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Quality-Diversity (QD) algorithms, a subset of evolutionary algorithms, maintain an archive (i.e., a set of solutions) and simulate the natural evolution process through iterative selection and reproduction, with the goal of generating a set of high-quality and diverse solutions. Though having found many successful applications in reinforcement learning, QD algorithms often select the parent solutions uniformly at random, which lacks selection pressure and may limit the performance. Recent studies have treated each type of behavior of a solution as an objective, and selected the parent solutions based on Multi-objective Optimization (MO), which is a natural idea, but has not lead to satisfactory performance as expected. This paper gives the reason for the first time, and then proposes a new MO-based selection method by non-surrounded-dominated sorting (NSS), which considers all possible directions of the behaviors, and thus can generate diverse solutions over the whole behavior space. By combining NSS with the most widespread QD algorithm, MAP-Elites, we perform experiments on synthetic functions and several complex tasks (i.e., QDGym, robotic arm, and Mario environment generation), showing that NSS achieves better performance than not only other MO-based selection methods but also state-of-the-art selection methods in QD.
List of keywords
Machine Learning -> ML: Evolutionary learning
Machine Learning -> ML: Reinforcement learning
Search -> S: Evolutionary computation
1479
Stability and Generalization of $\ell_p$-Regularized Stochastic Learning for GCN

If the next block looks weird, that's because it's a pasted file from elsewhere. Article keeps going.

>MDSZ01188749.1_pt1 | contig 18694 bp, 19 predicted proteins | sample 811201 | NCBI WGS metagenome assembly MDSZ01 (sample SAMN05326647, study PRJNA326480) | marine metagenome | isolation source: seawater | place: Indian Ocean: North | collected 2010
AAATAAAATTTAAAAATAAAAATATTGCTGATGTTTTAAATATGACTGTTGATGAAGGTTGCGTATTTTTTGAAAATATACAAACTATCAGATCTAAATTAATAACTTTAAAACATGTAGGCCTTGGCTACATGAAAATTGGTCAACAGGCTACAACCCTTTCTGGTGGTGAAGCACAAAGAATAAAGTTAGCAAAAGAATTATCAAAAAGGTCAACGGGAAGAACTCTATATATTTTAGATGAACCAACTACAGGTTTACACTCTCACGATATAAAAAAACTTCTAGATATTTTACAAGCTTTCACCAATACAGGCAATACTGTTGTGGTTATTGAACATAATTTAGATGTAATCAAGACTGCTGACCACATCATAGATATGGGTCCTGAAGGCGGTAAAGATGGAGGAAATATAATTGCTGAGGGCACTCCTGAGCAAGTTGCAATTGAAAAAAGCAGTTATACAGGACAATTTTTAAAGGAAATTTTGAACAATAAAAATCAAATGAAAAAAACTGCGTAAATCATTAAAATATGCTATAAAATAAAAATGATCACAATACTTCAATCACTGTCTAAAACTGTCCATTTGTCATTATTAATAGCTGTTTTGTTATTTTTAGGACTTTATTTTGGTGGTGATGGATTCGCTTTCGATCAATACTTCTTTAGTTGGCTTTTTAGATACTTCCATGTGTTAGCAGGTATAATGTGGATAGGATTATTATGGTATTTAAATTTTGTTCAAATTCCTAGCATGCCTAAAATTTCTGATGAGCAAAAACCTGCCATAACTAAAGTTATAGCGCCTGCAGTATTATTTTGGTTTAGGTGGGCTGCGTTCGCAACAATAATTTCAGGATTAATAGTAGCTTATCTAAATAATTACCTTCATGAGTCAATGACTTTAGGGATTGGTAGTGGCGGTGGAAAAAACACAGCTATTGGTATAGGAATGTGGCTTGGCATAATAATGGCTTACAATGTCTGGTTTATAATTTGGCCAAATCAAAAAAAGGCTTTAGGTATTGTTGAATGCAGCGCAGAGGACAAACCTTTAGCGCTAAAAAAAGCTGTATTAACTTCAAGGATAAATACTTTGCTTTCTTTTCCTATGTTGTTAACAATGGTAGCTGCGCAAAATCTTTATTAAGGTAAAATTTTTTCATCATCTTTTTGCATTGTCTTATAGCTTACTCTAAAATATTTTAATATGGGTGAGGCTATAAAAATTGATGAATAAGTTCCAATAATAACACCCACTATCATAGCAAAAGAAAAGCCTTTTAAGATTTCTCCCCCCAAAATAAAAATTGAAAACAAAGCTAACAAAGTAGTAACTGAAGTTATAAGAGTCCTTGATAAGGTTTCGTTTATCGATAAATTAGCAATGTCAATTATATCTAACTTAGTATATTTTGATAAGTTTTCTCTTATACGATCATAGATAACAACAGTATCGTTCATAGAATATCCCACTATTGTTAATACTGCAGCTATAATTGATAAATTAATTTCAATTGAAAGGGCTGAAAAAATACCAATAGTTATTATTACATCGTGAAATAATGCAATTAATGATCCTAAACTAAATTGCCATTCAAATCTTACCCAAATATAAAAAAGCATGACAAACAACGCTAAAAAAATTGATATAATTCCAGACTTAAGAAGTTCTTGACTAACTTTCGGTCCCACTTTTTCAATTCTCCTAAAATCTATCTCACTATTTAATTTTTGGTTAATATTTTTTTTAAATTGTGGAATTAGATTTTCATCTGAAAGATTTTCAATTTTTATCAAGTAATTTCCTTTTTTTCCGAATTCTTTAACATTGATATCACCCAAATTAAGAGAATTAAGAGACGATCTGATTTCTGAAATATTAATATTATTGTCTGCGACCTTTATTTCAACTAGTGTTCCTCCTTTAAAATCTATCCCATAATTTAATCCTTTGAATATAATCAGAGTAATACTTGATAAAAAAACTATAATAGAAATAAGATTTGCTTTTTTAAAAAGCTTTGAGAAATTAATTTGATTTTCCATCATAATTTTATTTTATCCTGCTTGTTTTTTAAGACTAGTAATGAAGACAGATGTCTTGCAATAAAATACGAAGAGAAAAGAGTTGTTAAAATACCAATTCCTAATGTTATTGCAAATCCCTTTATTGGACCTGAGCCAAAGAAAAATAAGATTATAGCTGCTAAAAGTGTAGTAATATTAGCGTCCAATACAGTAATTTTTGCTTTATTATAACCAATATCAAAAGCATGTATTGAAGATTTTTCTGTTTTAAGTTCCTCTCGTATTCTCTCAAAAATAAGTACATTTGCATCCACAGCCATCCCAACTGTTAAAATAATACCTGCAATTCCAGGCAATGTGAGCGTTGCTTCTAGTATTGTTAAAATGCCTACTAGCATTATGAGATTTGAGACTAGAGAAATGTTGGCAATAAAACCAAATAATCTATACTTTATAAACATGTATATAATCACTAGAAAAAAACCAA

Shaogao Lv, Shiyu Liu, linsen Wei, Ming Li
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Graph convolutional networks (GCN) are viewed as one of most popular representations among the variants of graph neural networks over graph data, and have shown powerful performance on empirical experiments. Those $\ell_2$-based graph smoothing enforces global smoothness of GCN, while (soft) $\ell_1$-based sparse graph learning tends to promote signal sparsity to trade for discontinuity. The current paper aims at quantifying the trade off of GCN between smoothness and sparsity, with the help of a general $\ell_p$-regularized $(1<p\leq 2)$ stochastic learning proposed in the paper. While stability-based generalization analysis have been given in prior work for a second derivative objectiveness function, our $\ell_p$-regularized learning scheme does not satisfy such a smooth condition. To address this issue, we propose a novel SGD proximal algorithm for GCN with an inexact operator. For a single-layer GCN, we establish an explicit theoretical understanding of GCN with the $\ell_p$-regularized stochastic learning by analyzing the stability of our SGD proximal algorithm. Several empirical experiments are implemented to validate our theoretical findings.
List of keywords
Uncertainty in AI -> UAI: Graphical models
1493
On the Reuse Bias in Off-Policy Reinforcement Learning
Chengyang Ying, Zhongkai Hao, Xinning Zhou, Hang Su, Dong Yan, Jun Zhu